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CITY TRIBUNE

Prison for biting off part of man’s nose in savage attack

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A shop assistant has been sentenced to three years in prison with the final eighteen months suspended for biting off part of a man’s nose during an unprovoked attack which was described by his own barrister as “an affront to human dignity”.

Kyle Lally (22), 82 An Drisin, Ballymoneen Road, pleaded guilty last March to intentionally or recklessly causing serious harm to the 38-year-old victim at Munster Avenue on July 4, 2015, contrary to Section 4 of the Non-Fatal Offences Against the Person Act, 1997.

Co-accused, Jack Colleran (21), a second year GMIT business student from 27 Westbrook, Knocknacarra, denied the same charge and was acquitted by a jury following a two-day trial at Galway Circuit Criminal Court last November.

He did plead guilty, however, to a lesser charge of assaulting the man, causing him harm, contrary to Section 3 of the same Act.

Sentencing in both cases was adjourned to last week’s court so that an impact statement could be taken from the victim and probation and other reports could be obtained for both accused.

Detective Tom Doyle told the sentence hearing the attack was random and totally unprovoked.

CCTV footage from a nearby business premises led to the apprehension of both accused in the following days, he said.

They fled the scene that night after their attack was disturbed by a group of young women who happened to walk down Munster Avenue by chance on their way home from a concert in Dublin.

Det Doyle said the victim had been attending a family function in a nearby pub and was walking towards Dominick Street in the early hours of the morning to get a taxi home to Salthill.

The CCTV, which was shown at Colleran’s trial in November, shows both youths meeting the man by chance at Munster Avenue.

Lally is seen talking and joking with the man for around fifteen minutes, while Colleran walks away out of camera shot.

Lally is then seen rolling up his sleeves before he punches the unsuspecting victim a number of times in the face.

The man falls to the ground and rolls in under a parked car.

CCTV again captures Lally pulling him out by both legs from under the car, where he had been afforded some protection from the blows and kicks which Lally inflicted on him as he lay defenceless on the ground.

Lally is seen sitting astride the man from where he continues to punch him into the face.

Colleran is then captured on the footage joining in the assault.

He is seen standing over the man and stamping and kicking him in the head and upper body a number of times.  He is also seen picking up the man’s mobile phone and smashing it forcibly on the ground before he runs away.

Det. Doyle said the girls later told Gardai they heard Colleran shouting at the victim, “What’s the code?” as he held his mobile phone up.

Det. Doyle said Lally is clearly seen biting the man in the face before fleeing the scene.

The man managed to make his way to a nearby taxi office and from there, Gardaí later took him to hospital.  They returned to the scene and found the piece of nose which had been bitten off.  A plastic surgeon tried, unsuccessfully, to reattach the skin during a four-hour emergency operation that night.

The man had to have further surgery a few days later when a skin graft, taken from his cheek, was used to replace the flesh torn from his nose.

He has since had two further surgeries on the area and has been left with permanent scarring to his nose and cheek area.

John Kiely, SC for Lally, said his client’s remorse was genuine and he had pleaded guilty to biting the victim’s nose at the earliest opportunity.

“He didn’t believe the injuries he inflicted were as severe.  He didn’t think he had broken the skin.  His recollection is vague because he had a copious amount of alcohol taken,” Mr Kiely said.

In reply to Mr Kiely, Det Doyle said he had not been able to establish any motive for the assault. He said both accused came from very good families and he believed their remorse to be genuine.  They had no previous convictions and had not come to Garda attention since this attack, he added.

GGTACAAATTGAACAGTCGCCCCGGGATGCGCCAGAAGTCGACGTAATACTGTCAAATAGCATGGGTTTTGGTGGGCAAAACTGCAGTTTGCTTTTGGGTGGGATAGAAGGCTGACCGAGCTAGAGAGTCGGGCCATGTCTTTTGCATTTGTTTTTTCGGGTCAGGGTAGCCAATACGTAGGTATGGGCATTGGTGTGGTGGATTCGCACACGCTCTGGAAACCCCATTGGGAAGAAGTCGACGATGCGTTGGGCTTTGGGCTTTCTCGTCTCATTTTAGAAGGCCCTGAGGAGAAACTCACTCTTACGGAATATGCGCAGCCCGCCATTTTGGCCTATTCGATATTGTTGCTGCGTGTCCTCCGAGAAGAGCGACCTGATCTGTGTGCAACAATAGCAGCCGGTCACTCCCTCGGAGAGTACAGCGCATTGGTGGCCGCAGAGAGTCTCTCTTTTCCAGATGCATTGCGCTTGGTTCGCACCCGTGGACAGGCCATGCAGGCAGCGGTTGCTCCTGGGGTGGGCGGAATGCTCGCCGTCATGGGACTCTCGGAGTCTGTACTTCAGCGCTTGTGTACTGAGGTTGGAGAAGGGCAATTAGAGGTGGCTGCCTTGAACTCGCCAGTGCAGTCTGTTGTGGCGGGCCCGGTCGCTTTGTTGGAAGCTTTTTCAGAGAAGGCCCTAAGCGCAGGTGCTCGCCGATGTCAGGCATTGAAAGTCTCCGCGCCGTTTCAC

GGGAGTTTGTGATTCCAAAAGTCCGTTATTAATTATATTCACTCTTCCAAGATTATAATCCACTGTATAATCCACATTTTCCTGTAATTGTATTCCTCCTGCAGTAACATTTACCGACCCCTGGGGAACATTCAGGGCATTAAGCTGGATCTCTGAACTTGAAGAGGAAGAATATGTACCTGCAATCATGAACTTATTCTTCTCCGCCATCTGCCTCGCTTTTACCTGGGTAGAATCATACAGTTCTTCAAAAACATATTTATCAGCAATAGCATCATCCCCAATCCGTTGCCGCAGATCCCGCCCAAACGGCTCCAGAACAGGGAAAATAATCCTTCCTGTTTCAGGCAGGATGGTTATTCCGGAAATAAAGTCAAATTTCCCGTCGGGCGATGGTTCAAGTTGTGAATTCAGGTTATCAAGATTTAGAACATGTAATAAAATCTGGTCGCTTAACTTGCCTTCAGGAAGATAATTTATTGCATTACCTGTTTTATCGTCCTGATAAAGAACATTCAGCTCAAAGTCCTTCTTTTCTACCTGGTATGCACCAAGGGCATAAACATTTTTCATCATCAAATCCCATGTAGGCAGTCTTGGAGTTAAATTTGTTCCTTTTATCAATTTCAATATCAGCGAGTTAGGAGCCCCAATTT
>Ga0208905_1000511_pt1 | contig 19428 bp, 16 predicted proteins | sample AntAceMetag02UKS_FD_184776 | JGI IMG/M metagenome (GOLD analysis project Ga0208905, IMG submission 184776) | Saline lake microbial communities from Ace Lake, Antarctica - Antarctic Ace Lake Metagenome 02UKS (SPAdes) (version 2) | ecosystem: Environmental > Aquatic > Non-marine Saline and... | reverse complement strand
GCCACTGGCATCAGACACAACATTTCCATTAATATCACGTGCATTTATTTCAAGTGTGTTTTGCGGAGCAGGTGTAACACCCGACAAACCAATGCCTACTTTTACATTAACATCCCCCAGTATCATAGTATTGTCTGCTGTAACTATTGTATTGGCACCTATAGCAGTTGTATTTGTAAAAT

The court heard both accused had paid €10,000 compensation each to the victim.

Mr Kiely said Lally was also willing to pay an additional €50 compensation to the victim on a weekly basis.

He said he had asked his client why had this impulsive, unprovoked attack taken place, but Lally had been unable to come up with any answer.

Mr Kiely said a report from a psychiatrist pointed to a possibility that prescribed antidepressant medication, which Lally had been taking at the time of the assault, coupled with the copious amount of alcohol he had consumed on the night, might have caused him to behave in such an “uninhibited” manner.

He said Lally has since weaned himself off the medication because it had made him feel detached and he had also stopped drinking and taking illicit substances.

“He is aware of the harm he caused, but such behaviour is inexcusable. In fact, it’s an affront to human dignity; to bite another human being in a manner that would cause a lifelong disfigurement like that,” Mr Kiely said.

Paul Flannery, SC, for Colleran said his client had pleaded guilty to a lesser assault charge and he had told Gardai he got involved in the assault because he thought Lally was in peril.

Det Doyle said he would have an issue with that as it was the victim who was lying defenceless on the ground.

Mr Flannery described his client’s action as a form of blackguardism, which did not warrant a custodial sentence.

The victim read his own impact statement into evidence.

He said the assault had completely shattered his life. He thanked the girls who came on the scene that night, stating that if they had not arrived, he would have suffered “a much graver fate.”

“I have seen the CCTV footage and the utterly barbaric and inexplicable conduct of Lally and Colleran in continuing to attack my lifeless body, culminates in them biting off a large part of the left-hand side of my nose, before stealing and smashing by phone on the ground.”

He said this had been a random assault and they could have picked on anyone else that night.

The man said that he had been left with an ugly and disfiguring scar and because skin had to be grafted from his cheek, he now had hair growing on the side of his nose, which required regular shaving.

He said he had completely lost his “lust for life”.  He no longer socialised with friends as he used to and would need counselling into the future to help him cope with feelings of anxiety and fear.

“Just getting through the day can be a struggle,” he said. “I feel real anger about the assault and at both Lally and Colleran.

Their conduct, both before and after the assault was shameful.

“The apologies tendered were second-hand, self-serving and very belated.